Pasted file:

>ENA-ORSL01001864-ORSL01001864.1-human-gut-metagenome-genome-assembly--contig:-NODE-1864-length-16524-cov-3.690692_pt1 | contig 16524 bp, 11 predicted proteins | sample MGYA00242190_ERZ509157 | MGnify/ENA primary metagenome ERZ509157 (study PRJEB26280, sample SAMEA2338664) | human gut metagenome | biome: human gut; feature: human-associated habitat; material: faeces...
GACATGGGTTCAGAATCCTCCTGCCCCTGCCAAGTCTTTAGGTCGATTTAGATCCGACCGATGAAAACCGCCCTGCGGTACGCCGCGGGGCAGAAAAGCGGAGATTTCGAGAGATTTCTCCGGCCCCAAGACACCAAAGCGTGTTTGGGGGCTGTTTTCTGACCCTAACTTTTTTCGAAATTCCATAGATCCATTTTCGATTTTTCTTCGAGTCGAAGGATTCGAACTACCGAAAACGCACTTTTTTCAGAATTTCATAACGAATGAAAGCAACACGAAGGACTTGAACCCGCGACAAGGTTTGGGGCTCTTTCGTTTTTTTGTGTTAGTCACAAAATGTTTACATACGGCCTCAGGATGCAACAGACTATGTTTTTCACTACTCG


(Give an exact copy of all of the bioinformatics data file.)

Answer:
>ENA-ORSL01001864-ORSL01001864.1-human-gut-metagenome-genome-assembly--contig:-NODE-1864-length-16524-cov-3.690692_pt1 | contig 16524 bp, 11 predicted proteins | sample MGYA00242190_ERZ509157 | MGnify/ENA primary metagenome ERZ509157 (study PRJEB26280, sample SAMEA2338664) | human gut metagenome | biome: human gut; feature: human-associated habitat; material: faeces...
GACATGGGTTCAGAATCCTCCTGCCCCTGCCAAGTCTTTAGGTCGATTTAGATCCGACCGATGAAAACCGCCCTGCGGTACGCCGCGGGGCAGAAAAGCGGAGATTTCGAGAGATTTCTCCGGCCCCAAGACACCAAAGCGTGTTTGGGGGCTGTTTTCTGACCCTAACTTTTTTCGAAATTCCATAGATCCATTTTCGATTTTTCTTCGAGTCGAAGGATTCGAACTACCGAAAACGCACTTTTTTCAGAATTTCATAACGAATGAAAGCAACACGAAGGACTTGAACCCGCGACAAGGTTTGGGGCTCTTTCGTTTTTTTGTGTTAGTCACAAAATGTTTACATACGGCCTCAGGATGCAACAGACTATGTTTTTCACTACTCG